MDJAK wrote in post #17064804
Even with after market plugins, I can't seem to get a good B&W image.
Just how many different shades of gray are there, 256?
What makes a good B&W? Does it have deep blacks and then lighter and lighter shades of gray? I recently shot an elephant in the zoo, turned it BW in LR and it is just a mass of light gray. Actually looks terrible.
This is such a broad question that it's impossible to get a simple answer. It really just depends on the image. Someone can give you advice on a good workflow for producing black and white images, but maybe your images just worked better in color in the first place. Or maybe this black and white image needs one kind of treatment, but a different black and white image needs to be treated differently.
So, I guess for starters, don't try to force an image to be something it's not. Unless you're on assignment or something and your continued employment hinges on making it something it's not. But in general, I kind of see images as like people. They don't all need the same thing, they take on a life of their own. If you have to struggle to force an image to work in black and white, then I have to ask...why are you trying to do it in black and white? If it works better in color, then stick to color.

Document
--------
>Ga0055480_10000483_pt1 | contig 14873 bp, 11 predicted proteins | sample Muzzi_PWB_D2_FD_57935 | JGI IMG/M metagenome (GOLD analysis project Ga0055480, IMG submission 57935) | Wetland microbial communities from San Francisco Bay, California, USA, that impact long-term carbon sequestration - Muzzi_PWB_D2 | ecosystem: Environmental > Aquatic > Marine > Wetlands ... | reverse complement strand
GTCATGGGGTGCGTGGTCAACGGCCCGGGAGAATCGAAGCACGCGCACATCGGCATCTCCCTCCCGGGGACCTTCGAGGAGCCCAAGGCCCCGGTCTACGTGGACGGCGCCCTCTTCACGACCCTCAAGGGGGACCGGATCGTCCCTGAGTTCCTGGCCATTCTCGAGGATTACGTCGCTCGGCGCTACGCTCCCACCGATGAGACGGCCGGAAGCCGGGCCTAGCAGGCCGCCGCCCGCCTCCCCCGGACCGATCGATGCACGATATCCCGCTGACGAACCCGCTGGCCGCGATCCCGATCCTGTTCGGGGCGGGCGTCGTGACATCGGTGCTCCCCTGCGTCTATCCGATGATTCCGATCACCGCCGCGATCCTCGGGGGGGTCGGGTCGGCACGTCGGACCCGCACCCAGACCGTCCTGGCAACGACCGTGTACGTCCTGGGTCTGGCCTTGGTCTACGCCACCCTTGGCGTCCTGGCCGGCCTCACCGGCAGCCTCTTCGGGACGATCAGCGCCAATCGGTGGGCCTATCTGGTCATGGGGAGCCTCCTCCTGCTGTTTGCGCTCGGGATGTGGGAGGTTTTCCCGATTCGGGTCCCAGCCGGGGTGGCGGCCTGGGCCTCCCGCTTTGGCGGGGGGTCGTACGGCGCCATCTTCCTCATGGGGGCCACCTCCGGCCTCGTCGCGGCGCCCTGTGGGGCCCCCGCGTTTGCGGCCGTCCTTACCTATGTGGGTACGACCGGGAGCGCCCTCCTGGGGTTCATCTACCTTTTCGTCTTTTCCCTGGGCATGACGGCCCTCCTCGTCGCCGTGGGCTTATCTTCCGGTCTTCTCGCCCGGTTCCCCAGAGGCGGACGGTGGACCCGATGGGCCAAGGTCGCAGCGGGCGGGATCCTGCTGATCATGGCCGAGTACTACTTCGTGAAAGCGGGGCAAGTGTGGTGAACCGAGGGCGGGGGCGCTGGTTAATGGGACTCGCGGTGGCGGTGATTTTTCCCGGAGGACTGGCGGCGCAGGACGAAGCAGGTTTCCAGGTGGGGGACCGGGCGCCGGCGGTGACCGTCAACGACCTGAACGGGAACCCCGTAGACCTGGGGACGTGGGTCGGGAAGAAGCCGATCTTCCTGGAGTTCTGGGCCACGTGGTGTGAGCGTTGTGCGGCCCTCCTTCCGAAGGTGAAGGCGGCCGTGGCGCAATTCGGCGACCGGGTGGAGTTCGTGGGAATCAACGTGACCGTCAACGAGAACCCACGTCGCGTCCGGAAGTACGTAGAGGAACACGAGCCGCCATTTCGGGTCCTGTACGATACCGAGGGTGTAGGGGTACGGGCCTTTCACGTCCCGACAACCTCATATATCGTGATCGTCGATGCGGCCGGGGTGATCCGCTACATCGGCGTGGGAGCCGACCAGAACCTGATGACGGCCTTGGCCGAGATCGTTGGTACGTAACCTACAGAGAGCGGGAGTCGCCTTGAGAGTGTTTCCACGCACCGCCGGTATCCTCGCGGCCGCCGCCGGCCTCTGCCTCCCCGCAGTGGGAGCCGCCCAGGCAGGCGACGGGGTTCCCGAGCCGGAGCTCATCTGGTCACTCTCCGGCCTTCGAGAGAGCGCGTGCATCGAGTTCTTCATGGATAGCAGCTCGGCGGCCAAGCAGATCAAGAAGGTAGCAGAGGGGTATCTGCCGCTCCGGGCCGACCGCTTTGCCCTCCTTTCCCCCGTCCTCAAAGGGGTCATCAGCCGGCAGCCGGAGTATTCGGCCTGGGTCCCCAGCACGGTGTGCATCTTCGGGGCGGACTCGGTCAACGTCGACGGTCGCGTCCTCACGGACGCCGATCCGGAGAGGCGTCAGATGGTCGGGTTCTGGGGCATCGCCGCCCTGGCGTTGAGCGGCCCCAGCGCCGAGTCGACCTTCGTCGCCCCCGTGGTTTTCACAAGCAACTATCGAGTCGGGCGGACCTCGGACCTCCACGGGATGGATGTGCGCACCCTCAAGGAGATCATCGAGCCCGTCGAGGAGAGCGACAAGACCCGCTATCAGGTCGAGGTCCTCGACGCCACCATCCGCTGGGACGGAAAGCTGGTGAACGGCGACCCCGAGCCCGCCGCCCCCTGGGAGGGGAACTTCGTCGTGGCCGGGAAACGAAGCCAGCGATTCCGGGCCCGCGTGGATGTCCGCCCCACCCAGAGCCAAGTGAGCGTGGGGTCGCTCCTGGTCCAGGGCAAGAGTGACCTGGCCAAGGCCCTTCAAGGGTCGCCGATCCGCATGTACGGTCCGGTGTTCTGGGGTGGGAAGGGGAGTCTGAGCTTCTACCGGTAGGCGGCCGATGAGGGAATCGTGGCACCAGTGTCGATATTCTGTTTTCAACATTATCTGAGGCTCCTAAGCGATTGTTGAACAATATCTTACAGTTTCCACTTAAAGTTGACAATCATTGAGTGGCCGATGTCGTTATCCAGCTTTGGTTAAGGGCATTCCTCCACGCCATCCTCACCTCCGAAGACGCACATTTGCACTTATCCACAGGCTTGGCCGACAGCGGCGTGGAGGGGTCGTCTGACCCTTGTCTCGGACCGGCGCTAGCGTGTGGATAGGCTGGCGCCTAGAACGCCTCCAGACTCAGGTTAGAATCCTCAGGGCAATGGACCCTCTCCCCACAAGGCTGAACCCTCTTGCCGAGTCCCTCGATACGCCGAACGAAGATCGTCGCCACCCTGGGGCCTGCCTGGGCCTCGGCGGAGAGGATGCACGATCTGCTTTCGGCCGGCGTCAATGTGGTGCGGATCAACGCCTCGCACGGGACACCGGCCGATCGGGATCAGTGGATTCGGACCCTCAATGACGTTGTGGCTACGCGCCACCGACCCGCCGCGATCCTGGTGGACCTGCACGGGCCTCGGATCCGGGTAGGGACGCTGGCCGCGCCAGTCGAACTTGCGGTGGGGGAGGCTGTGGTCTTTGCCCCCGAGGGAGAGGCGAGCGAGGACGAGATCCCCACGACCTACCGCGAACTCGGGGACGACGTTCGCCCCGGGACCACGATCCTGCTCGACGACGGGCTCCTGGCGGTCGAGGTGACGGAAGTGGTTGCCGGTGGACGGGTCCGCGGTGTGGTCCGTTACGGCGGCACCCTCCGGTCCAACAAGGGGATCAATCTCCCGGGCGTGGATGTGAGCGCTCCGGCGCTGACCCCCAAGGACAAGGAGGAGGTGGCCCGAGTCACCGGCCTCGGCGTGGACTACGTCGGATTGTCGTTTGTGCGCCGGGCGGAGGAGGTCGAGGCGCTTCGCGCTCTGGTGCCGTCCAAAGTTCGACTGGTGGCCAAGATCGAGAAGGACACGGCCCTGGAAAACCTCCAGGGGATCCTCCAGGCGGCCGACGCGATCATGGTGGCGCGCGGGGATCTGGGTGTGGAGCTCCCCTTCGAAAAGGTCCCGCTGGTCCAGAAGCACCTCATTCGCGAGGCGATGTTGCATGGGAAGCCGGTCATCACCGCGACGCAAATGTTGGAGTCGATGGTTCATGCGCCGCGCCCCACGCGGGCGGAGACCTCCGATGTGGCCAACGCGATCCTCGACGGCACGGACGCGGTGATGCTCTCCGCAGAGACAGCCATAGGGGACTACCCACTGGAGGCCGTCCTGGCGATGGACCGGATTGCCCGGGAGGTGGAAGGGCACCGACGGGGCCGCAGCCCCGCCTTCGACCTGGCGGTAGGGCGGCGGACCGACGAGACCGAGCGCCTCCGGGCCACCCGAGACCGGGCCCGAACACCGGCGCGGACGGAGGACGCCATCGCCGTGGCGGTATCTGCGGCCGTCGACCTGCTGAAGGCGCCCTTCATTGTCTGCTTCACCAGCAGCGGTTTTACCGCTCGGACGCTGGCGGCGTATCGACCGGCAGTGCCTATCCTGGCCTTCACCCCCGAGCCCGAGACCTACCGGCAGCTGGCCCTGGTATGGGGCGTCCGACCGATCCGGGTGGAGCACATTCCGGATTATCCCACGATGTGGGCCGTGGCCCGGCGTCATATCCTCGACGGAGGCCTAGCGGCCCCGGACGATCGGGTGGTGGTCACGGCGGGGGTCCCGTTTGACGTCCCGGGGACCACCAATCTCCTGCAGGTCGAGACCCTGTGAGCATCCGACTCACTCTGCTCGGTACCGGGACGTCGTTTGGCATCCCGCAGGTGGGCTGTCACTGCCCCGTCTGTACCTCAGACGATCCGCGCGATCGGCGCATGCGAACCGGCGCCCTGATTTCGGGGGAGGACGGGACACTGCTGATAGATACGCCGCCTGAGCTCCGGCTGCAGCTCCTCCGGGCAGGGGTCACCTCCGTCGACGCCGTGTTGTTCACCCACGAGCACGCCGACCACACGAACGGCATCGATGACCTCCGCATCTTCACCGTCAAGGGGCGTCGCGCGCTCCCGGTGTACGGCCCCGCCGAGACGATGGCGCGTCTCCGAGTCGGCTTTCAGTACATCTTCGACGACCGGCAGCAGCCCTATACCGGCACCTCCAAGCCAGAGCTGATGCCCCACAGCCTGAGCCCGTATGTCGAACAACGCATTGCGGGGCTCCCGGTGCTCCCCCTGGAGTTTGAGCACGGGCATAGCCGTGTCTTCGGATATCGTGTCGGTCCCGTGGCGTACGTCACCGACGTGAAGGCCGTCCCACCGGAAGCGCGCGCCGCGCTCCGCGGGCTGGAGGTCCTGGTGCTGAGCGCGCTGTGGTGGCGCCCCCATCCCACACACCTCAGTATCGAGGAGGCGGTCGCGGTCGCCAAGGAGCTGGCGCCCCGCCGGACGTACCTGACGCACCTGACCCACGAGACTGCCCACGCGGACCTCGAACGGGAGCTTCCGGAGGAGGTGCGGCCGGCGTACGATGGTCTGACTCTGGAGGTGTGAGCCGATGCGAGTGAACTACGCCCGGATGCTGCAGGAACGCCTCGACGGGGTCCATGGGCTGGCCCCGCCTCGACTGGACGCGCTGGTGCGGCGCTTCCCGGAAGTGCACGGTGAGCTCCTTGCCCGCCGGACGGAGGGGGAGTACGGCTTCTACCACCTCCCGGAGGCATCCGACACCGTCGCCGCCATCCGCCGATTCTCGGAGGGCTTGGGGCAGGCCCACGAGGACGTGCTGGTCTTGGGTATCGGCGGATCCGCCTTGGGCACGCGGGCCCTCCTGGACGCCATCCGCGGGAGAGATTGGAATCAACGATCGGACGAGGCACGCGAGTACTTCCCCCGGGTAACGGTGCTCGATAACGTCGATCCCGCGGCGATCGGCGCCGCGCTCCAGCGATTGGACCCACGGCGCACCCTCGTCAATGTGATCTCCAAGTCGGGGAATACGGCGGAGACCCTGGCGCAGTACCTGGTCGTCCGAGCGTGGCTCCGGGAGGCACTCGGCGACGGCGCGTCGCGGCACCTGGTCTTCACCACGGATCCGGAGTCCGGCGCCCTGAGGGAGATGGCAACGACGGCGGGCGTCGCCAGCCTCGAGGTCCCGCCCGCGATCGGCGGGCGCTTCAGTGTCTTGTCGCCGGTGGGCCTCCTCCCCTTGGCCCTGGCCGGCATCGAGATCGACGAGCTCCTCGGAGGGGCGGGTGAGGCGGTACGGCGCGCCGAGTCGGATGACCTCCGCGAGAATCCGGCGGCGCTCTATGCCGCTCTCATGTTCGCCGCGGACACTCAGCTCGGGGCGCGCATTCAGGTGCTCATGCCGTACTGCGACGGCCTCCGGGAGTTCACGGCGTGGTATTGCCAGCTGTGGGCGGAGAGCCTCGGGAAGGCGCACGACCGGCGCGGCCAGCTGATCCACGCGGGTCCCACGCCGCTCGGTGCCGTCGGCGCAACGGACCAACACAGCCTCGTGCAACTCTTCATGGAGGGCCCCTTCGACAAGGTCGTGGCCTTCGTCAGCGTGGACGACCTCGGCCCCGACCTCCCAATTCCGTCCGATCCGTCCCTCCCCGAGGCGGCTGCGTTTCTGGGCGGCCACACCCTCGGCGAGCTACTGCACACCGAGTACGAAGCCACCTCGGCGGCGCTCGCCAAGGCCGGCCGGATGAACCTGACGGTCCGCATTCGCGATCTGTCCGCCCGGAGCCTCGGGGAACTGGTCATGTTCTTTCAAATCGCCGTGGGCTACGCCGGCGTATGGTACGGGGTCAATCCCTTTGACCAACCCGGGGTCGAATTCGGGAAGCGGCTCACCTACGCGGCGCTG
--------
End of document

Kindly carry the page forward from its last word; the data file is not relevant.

And that's not a rhetorical question. I'm really curious to hear the answer here. Is there a particular reason why you need this image to work in black and white, or do you for some reason just feel like you need to do some black and white photographs?
Anyway, I say...let the work go where it's going. Try it out both ways, obviously. But each image can be like a person with its own special needs. Don't try to make it what it's not, just listen to what it's telling you that it needs. If it needs color, then let it be a color image.